A Closer Look At Aero Club Como
Trip Report written by Chris Buckner – Over this years Easter holidays I was able to squeeze in a quick stop at the Lake Como Seaplane Base known as Aero Club Como. Marco Di Pilato, a member of the Board of Directors was exceptionally accommodating and informative during our visit. The day was absolutely picturesque with flights happening the entire time we were visiting and tourists and locals alike walking to-and-fro in front of the open hanger doors that overlook the stunning Lake Como.
As anyone who’s seen photos of Aero Club Como can attest, the uniqueness of this place stands out instantly upon arrival. As you arrive, driving down the main one-way lakeside road through town you suddenly see the large hanger on the left side of the road and the lake and seaplanes on the water over on your right. That is, if there isn’t a plane in the road directly in front of you being moved back and forth between the hanger and the water while all the people and cars stop and watch the operation in progress right in front of them. This is definitely one of the things that makes the club stand out.
This waterfront and central presence on Lake Como since 1930, when the hangar was first built, is just a small part of what makes this club so amazing. The one-of-a-kind club has been operating as a flight school since it’s opening in 1930 and is the only flight training seaplane operation of it’s kind in Europe. The club also proudly owns a Guinness World Record for being the Oldest Seaplane Organization in operation. Over the years, the club has added many different functions to their contribution to aviation and society as a whole organizing air races, military training and hosting over 20 seaplane organizations during WWI, serving as a “rest camp” during WWII, restoring and keeping older rare seaplanes flying, and much more. But, the one constant during all that time has been the flight school and flight training.
Looking at the training side of the things happening at Aero Club Como, we find another quite unique aspect of this operation. Not only is this the oldest seaplane training school in the world, but, the majority of their training is for an initial private pilot license in a seaplane. Many of the pilots who train here experience their first taste of flight in a seaplane and learn to fly on water before transitioning to land. This process usually takes first time pilots about a year and a half to complete, with around 6 months of theory training and then fulfilling the hours in the airplane.
The school does offer a seaplane add on rating that can usually be finished easily within a week’s time and makes for a great vacation add-on rating for anyone planning a trip to the area. The legal requirement is 8 hours of flight time, plus a 1 hour examination flight. The club offers European Union Aviation Safety Agency (EASA) ratings and licenses, but they do have staff who have worked close with pilots who have an FAA rating to discuss options for training and certification.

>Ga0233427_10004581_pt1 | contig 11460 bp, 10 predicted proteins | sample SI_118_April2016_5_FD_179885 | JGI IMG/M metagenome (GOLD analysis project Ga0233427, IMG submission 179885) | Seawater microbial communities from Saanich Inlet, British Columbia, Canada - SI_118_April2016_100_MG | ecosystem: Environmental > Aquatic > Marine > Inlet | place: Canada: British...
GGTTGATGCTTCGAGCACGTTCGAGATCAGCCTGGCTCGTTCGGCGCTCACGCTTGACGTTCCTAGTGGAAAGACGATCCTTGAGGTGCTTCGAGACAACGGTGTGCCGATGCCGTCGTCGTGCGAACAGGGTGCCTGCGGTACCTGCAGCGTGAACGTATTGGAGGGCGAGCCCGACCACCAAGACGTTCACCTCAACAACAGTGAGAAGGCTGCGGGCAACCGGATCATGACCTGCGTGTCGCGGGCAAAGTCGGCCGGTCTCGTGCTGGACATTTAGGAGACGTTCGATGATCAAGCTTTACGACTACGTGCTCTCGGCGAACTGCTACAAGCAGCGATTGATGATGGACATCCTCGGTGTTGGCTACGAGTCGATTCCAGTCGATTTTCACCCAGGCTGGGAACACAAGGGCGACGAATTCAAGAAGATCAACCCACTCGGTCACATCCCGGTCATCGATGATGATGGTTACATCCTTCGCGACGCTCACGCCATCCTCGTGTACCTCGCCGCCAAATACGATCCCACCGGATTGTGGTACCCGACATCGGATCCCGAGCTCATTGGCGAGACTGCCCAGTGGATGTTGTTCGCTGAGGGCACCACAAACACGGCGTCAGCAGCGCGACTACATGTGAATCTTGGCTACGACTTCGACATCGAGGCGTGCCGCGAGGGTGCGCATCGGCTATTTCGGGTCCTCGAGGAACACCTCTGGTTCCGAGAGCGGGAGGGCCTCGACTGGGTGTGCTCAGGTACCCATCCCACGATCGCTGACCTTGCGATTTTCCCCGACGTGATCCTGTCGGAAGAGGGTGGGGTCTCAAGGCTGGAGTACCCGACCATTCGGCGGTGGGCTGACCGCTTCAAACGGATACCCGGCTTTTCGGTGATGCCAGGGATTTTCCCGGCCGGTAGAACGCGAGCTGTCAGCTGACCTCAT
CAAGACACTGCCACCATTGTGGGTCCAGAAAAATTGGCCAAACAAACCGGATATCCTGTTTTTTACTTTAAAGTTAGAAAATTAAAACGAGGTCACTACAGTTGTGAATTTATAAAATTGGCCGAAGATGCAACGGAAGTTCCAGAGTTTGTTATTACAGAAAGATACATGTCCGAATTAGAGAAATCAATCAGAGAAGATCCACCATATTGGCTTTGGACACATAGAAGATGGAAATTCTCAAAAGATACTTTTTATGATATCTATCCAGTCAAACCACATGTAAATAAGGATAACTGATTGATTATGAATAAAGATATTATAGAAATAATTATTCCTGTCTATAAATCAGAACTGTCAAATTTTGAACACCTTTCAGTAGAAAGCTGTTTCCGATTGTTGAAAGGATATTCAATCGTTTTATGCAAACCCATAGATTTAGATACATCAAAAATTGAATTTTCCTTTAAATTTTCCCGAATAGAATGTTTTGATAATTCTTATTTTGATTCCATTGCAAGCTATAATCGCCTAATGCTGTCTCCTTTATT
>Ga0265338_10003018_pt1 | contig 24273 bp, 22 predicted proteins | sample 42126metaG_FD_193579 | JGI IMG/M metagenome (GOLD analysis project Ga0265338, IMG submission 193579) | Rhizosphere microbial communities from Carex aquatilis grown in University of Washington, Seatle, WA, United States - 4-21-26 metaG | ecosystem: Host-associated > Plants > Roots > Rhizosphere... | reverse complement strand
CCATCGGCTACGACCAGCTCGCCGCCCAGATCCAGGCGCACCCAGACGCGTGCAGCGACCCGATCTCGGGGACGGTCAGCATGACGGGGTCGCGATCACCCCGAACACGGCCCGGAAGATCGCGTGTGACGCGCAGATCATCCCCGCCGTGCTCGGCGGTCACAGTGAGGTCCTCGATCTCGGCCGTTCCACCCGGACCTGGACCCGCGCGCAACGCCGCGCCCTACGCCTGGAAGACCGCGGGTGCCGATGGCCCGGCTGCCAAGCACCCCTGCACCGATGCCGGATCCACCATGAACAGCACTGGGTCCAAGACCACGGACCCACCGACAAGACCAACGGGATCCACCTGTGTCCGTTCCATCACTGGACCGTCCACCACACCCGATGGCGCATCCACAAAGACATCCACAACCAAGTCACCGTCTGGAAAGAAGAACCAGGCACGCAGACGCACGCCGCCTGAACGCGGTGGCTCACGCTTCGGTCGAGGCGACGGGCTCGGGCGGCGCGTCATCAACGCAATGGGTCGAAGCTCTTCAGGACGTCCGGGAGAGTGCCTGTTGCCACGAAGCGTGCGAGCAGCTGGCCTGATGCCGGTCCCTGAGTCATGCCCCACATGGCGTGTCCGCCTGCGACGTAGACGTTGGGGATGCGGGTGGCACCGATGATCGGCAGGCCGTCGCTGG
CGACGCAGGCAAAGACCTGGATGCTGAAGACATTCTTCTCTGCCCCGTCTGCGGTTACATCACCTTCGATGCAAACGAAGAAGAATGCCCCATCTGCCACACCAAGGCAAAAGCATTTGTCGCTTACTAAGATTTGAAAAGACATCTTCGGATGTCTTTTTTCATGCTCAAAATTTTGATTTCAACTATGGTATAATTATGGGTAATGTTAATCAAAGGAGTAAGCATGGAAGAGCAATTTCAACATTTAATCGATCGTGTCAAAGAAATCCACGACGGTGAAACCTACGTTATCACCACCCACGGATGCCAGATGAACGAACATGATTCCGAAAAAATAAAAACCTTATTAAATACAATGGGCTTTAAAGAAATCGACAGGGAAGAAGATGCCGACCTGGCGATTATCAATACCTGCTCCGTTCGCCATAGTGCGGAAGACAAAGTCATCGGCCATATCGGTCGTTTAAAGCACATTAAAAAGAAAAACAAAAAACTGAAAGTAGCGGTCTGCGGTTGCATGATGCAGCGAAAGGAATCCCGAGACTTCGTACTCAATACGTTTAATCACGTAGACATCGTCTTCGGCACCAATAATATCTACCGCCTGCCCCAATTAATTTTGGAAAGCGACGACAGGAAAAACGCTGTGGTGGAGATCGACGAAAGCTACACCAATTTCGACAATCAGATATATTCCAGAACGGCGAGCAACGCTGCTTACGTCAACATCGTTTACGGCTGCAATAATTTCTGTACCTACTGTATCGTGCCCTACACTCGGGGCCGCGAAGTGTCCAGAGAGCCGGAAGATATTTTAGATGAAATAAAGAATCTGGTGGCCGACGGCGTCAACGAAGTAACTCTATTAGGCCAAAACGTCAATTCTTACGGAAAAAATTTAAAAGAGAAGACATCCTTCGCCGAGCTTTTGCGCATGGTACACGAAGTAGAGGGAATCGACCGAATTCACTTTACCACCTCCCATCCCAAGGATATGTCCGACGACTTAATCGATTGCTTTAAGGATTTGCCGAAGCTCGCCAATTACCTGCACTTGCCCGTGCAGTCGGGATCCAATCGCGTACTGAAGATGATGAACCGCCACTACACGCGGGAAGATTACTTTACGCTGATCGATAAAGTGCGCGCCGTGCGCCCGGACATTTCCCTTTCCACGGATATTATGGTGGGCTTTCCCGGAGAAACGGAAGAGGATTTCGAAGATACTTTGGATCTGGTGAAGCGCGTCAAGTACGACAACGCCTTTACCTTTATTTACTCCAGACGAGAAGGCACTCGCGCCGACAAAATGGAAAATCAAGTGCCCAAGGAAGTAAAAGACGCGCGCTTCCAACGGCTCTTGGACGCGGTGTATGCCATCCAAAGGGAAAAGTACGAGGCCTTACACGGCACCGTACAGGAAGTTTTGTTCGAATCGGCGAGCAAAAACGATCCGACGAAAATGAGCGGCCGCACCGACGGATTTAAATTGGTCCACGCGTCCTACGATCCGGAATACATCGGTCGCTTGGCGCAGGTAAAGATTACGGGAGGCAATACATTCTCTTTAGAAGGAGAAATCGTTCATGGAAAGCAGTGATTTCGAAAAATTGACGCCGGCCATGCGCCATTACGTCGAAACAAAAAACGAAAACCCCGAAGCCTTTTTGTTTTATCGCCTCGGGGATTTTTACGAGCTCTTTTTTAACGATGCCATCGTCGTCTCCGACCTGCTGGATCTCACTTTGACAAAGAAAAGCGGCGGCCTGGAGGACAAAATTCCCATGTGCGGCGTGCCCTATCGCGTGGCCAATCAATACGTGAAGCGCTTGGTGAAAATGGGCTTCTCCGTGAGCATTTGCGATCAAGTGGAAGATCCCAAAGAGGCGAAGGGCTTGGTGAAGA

The club has around 250 members from Italy, Europe and around the world, who have come to Como at some point to take a flight in one of the club’s relatively large and ever expanding fleet of seaplanes. Much of the flight training takes place in one of the club’s four Cessna 172s on floats, or in their Cessna 206, but the club also has a variety of aircraft that can be used for flights by trained members. These planes include a Cessna 305 “Birddog” which is the only “Birddog” in Europe on floats. Di Pilato says that the “Birddog” is a super fun plane to fly and is actually “easier to fly on water than land.” The club actually a second “Birddog” but unfortunately, there is only one set of floats at the current time.
There is also a 1946 Macchi MB 308, known as “Il Macchino.” Throughout their history, Aero Club Como has owned four different Macchi MB 308s and numerous pilots have attained ratings and experience on this rare plane at Lake Como. The club’s other “vintage” plane is a 1946 Republic RC-3 “Seabee”. Lake Como is one of very few places left where a pilot can still train and fly a “Seabee.” and many pilots enjoy the opportunity to train and pilot this flying boat, and many more relish the opportunity to even see and sit in one of these planes.
Aero Club Como has a fully functional workshop where mechanics are continuously working hard to both maintain and keep the current fleet of planes operating at peak capacity, as well as restore and bring other planes that the club manages to acquire back to life and back in airworthy condition. The school completes around 3,500 hours of flight time every year. About half of those hours are completed as part of flight training, one quarter as “introduction” flights, and one quarter as member flights of those who just want to enjoy the planes and area.
Aero Club Como is open year round, and contrary to what one may think, the months of October through April are the best times to fly. The club is typically open Monday through Friday and closed on the weekend due to the high amount of activity on the water, which makes take-offs and landings difficult. Though I wasn’t able to experience any of those hours myself this trip, I’m confident that it’ll happen soon. After seeing the base in operation and the surrounding area, I firmly believe that a seaplane flight on and around Lake Como is something every pilot should experience at some point in their life.